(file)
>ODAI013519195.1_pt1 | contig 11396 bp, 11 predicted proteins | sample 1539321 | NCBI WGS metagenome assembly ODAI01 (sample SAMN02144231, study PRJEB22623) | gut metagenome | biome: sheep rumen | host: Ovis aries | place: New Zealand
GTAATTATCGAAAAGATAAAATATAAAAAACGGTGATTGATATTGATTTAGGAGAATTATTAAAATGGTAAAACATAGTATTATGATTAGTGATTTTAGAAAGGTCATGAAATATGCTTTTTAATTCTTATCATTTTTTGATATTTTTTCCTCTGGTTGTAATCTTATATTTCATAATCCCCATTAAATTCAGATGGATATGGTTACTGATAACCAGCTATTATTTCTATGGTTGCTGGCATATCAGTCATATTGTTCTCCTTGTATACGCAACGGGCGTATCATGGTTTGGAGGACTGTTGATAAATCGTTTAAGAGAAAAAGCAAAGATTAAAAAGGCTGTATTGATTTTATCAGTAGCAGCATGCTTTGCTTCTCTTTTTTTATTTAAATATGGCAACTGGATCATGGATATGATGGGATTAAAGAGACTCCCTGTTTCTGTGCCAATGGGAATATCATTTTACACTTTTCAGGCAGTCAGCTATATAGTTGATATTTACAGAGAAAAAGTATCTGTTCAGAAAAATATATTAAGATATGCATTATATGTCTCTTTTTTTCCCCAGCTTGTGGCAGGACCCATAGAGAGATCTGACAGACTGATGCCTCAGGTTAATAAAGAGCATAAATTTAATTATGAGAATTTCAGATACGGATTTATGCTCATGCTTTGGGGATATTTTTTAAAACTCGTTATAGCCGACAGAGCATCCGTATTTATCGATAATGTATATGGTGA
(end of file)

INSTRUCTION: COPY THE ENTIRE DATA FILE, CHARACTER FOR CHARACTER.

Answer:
>ODAI013519195.1_pt1 | contig 11396 bp, 11 predicted proteins | sample 1539321 | NCBI WGS metagenome assembly ODAI01 (sample SAMN02144231, study PRJEB22623) | gut metagenome | biome: sheep rumen | host: Ovis aries | place: New Zealand
GTAATTATCGAAAAGATAAAATATAAAAAACGGTGATTGATATTGATTTAGGAGAATTATTAAAATGGTAAAACATAGTATTATGATTAGTGATTTTAGAAAGGTCATGAAATATGCTTTTTAATTCTTATCATTTTTTGATATTTTTTCCTCTGGTTGTAATCTTATATTTCATAATCCCCATTAAATTCAGATGGATATGGTTACTGATAACCAGCTATTATTTCTATGGTTGCTGGCATATCAGTCATATTGTTCTCCTTGTATACGCAACGGGCGTATCATGGTTTGGAGGACTGTTGATAAATCGTTTAAGAGAAAAAGCAAAGATTAAAAAGGCTGTATTGATTTTATCAGTAGCAGCATGCTTTGCTTCTCTTTTTTTATTTAAATATGGCAACTGGATCATGGATATGATGGGATTAAAGAGACTCCCTGTTTCTGTGCCAATGGGAATATCATTTTACACTTTTCAGGCAGTCAGCTATATAGTTGATATTTACAGAGAAAAAGTATCTGTTCAGAAAAATATATTAAGATATGCATTATATGTCTCTTTTTTTCCCCAGCTTGTGGCAGGACCCATAGAGAGATCTGACAGACTGATGCCTCAGGTTAATAAAGAGCATAAATTTAATTATGAGAATTTCAGATACGGATTTATGCTCATGCTTTGGGGATATTTTTTAAAACTCGTTATAGCCGACAGAGCATCCGTATTTATCGATAATGTATATGGTGA